Common signs and symptoms of food allergy
- Tingling or itching in the mouth, especially the roof of mouth or throat
- Hives, itching or eczema
- Swelling of the lips, face, tongue and throat or other parts of the body
- Wheezing, nasal congestion or trouble breathing, asthma
- Abdominal pain, diarrhoea, nausea or vomiting
- Dizziness, light headedness or fainting
Common signs and symptoms of food intolerance
- Headaches, light headedness
- Runny, itching, burning and swelling around mouth nose or eyes
- Skin complaints including rashes, but also hives, eczema, psoriasis etc
- Nausea, vomiting, bloating, diarrhoea, constipation, cramping
- Fatigue, especially after eating, but can be generalised
Common signs and symptoms of food chemical sensitivities
- Behavioural changes
- Sudden outbursts of anger or emotional & teary
- Can get any of the symptoms similar to food intolerances and allergies
As you can see the groups are similar, but the allergy group has more potential to be life-threatening, especially with prolonged use of the food or reactive substance.
Food allergy testing or an elimination diet?
Allergy testing can be expensive and even unreliable, particularly when uncertain if the reaction is an allergy, intolerance or sensitivity. Despite the multitude of available food allergy tests, the elimination diet remains the gold standard for identifying food sensitivities.
As with all tests, the elimination diet can have its flaws, but at least it is inexpensive, relatively easy to do and you experience the results first-hand. This can be a more powerful stimulus for dietary changes than lab testing.
Types of allergy and intolerance testing
Having said that an elimination diet might be the better option to determine food issues, there are times when the tests can be useful. To determine this, you may need help from your practitioner to decide which test will be most appropriate for your symptoms.
To understand a little about the complexity of these tests, I will give a brief overview of the different types of immunological (via blood) tests that can be done.
When I say immunological, I am speaking of the immune system’s reaction to certain substances. Sometimes a reaction can be a combination of airborne and ingested substances.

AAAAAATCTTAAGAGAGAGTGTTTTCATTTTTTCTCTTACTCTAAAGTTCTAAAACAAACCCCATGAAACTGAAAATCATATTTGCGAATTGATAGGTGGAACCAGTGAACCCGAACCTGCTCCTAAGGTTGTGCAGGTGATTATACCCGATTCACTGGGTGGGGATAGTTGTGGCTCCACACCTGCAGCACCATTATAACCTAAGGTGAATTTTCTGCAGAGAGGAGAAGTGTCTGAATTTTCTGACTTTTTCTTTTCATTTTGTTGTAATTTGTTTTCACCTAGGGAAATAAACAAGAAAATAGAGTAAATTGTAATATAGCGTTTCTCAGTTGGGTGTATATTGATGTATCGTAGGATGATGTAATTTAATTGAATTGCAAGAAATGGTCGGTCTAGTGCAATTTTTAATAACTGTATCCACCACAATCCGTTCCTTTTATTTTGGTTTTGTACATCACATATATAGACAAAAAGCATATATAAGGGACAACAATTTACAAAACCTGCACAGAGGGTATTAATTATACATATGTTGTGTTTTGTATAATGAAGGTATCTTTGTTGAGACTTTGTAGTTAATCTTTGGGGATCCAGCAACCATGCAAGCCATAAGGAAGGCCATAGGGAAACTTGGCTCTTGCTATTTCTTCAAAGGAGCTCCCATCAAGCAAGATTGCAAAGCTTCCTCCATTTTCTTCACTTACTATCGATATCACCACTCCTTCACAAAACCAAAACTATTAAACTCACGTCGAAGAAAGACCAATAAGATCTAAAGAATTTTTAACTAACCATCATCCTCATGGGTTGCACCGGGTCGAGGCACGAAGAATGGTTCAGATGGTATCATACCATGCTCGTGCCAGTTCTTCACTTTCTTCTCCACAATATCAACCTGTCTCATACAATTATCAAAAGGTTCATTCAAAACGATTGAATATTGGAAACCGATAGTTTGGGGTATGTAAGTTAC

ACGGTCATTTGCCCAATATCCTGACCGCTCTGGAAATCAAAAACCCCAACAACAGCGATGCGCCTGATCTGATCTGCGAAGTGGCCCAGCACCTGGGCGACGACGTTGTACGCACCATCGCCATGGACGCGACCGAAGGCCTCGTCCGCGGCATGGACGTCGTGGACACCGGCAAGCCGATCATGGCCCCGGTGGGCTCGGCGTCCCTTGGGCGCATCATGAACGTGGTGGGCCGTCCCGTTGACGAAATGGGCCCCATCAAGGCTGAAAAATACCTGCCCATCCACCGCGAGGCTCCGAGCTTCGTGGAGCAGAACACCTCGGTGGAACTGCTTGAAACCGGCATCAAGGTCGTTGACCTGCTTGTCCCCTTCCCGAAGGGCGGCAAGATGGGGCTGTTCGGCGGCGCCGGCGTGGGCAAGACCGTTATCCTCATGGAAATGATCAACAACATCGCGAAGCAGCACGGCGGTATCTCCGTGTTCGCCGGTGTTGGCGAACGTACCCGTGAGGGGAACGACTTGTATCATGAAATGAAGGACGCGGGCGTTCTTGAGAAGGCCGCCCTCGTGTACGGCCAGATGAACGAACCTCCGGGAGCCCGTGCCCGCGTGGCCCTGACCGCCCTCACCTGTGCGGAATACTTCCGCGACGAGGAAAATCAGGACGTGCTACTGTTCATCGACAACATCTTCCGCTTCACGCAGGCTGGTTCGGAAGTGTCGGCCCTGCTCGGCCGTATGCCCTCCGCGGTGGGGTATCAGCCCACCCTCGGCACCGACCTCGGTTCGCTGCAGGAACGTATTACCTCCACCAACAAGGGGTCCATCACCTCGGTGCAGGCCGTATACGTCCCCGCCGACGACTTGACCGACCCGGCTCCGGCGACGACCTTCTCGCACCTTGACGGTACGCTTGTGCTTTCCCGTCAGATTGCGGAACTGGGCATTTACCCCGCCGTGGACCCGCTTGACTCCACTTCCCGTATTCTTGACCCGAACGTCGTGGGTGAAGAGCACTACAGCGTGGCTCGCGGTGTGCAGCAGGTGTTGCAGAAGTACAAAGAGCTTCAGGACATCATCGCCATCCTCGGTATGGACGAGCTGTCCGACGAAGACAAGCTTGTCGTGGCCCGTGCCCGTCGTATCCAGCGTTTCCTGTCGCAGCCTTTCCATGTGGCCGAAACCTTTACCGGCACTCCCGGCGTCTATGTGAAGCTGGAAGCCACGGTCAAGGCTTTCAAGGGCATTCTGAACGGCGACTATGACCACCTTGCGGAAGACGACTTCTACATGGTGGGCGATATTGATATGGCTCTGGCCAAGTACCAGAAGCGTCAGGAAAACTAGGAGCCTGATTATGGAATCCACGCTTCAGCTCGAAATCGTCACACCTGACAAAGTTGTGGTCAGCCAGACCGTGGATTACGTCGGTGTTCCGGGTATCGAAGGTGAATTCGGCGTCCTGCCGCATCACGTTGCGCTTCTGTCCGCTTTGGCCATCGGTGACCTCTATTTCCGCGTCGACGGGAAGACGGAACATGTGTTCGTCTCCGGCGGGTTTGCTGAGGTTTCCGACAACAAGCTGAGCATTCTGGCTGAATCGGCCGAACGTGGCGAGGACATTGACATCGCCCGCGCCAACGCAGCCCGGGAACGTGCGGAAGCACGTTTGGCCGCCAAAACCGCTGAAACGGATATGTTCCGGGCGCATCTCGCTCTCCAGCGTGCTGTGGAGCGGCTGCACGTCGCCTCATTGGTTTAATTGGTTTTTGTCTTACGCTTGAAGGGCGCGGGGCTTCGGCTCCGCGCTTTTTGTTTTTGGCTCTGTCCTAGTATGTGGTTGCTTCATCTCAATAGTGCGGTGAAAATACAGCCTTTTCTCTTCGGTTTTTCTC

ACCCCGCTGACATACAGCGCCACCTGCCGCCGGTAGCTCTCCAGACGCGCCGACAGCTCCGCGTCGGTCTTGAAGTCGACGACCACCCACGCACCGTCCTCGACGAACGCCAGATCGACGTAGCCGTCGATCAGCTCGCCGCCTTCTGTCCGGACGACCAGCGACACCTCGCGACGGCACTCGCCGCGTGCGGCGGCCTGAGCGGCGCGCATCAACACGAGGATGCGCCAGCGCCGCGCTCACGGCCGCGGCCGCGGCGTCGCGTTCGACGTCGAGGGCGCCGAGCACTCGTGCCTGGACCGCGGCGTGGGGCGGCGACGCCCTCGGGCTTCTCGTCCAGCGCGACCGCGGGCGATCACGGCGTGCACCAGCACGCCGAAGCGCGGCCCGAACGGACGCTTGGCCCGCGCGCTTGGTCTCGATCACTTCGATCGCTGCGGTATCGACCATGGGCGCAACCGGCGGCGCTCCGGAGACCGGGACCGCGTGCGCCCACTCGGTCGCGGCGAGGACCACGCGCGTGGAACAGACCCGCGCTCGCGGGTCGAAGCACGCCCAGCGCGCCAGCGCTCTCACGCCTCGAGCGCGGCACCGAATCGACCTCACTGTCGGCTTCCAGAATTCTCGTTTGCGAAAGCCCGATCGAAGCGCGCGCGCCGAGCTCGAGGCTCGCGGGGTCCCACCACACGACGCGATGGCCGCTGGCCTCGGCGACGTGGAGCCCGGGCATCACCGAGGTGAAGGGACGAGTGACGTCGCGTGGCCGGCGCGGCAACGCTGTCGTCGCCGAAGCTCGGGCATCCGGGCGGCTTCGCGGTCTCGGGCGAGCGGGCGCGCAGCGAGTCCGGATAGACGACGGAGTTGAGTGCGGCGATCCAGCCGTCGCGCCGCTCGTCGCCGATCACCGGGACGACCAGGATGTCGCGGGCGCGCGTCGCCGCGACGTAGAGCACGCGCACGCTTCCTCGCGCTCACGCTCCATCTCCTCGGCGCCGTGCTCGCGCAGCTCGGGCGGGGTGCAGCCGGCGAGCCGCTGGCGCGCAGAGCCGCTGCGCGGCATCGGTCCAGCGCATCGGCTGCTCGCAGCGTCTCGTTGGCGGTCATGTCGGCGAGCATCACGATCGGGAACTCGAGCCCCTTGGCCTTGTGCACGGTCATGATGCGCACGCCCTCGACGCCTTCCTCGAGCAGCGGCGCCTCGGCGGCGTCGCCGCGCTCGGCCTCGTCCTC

Or if you have what is termed ‘leaky gut syndrome’ then you may react to more foods while that condition is present, and when the gut has healed, you can then tolerate some of the foods you previously reacted to. See Leaky Gut Diet information
Even if you are given a list of foods to avoid or if in fact, nothing shows up on the results, it does not mean that you don’t have sensitivity towards certain foods or substances. This may occur because of an accumulation of certain foods that take you over the threshold of tolerance.
Let’s say you test for a mild reaction to chocolate, eggs, wheat, milk, strawberries and mint. If you have any of these substances individually you may not have an issue. But if you had pavlova with choc topping and wafers and a peppermint tea later, then the combo could present problems.
But even if you don’t test reactive to gluten and dairy products, but are reactive to others, I suggest to omit gluten and dairy for the duration of the required ‘healing’ process as these foods are an extra burden on the immune system.
Blood IgA, IgE and IgG immunological testing for allergies
Now let’s look at the blood test options that are available for reactions to substances we consume or inhale.
There are three main immunological tests done via blood: IgA, IgE and IgG, which are all immunological antibody reactions to defend against what enters our body.
These are produced in the greatest quantity in a day. It is one of the most important antibodies as it is the body’s first line of defence against viruses and bacteria. Levels of IgA antibodies with specific foods may rise when the lining of the intestinal tract becomes inflamed or damaged.
Elevated IgA to specific foods can be a sign of damage to the mucous membranes in the gut. Individuals with Crohn’s disease or ulcerative colitis, or even those with suspected leaky gut, may benefit from tests for IgA food reactions. Sometimes a doctor may test to see if you have elevated IgA and if the reading is high, then further tests against specific foods is a good idea.
IgE food allergy
These reactions are essentially immediate reactions that will occur within a few minutes to a few hours (compared to IgG reactions that can take a few days). Immediate reactions are caused by an allergen-specific immunoglobulin E (IgE) antibody that floats around in the blood stream.
IgE-mediated food allergies
These cause your immune system to react abnormally when exposed to one or more specific foods. Some of the common foods that people have an IgE-mediated reaction to are nuts, milk and eggs. You may notice reactions as soon as you eat these foods unless masked by other symptoms or reactions.
IgG (immunoglobulin G)
IgG testing is regarded more as an intolerance test rather than an allergen test because the body gives a more delayed response to the ingested food.
It is still a reaction in the body and this testing can be a useful guide for structuring an elimination diet for many chronic health conditions. The foods that cause these delayed reactions are often hard to diagnose because of the time between consumption and reaction. Generally, an IgG reaction occurs hours to days after exposure to these food antigens.
In summary to the types of allergy testing:
- IgA shows us what is creating inflammation in the body
- IgE gives us more immediate reactions to foods and substances
- IgG shows us the more delayed responses to foods
We can have a combination of factors and reactions occurring. I like to remember the different types by the letters: A = Aggravates (inflames); E= emergencies (fast reaction); G= general and hard to work out reactions. It’s not as if you need to know these different types; it is better to get help from a practitioner.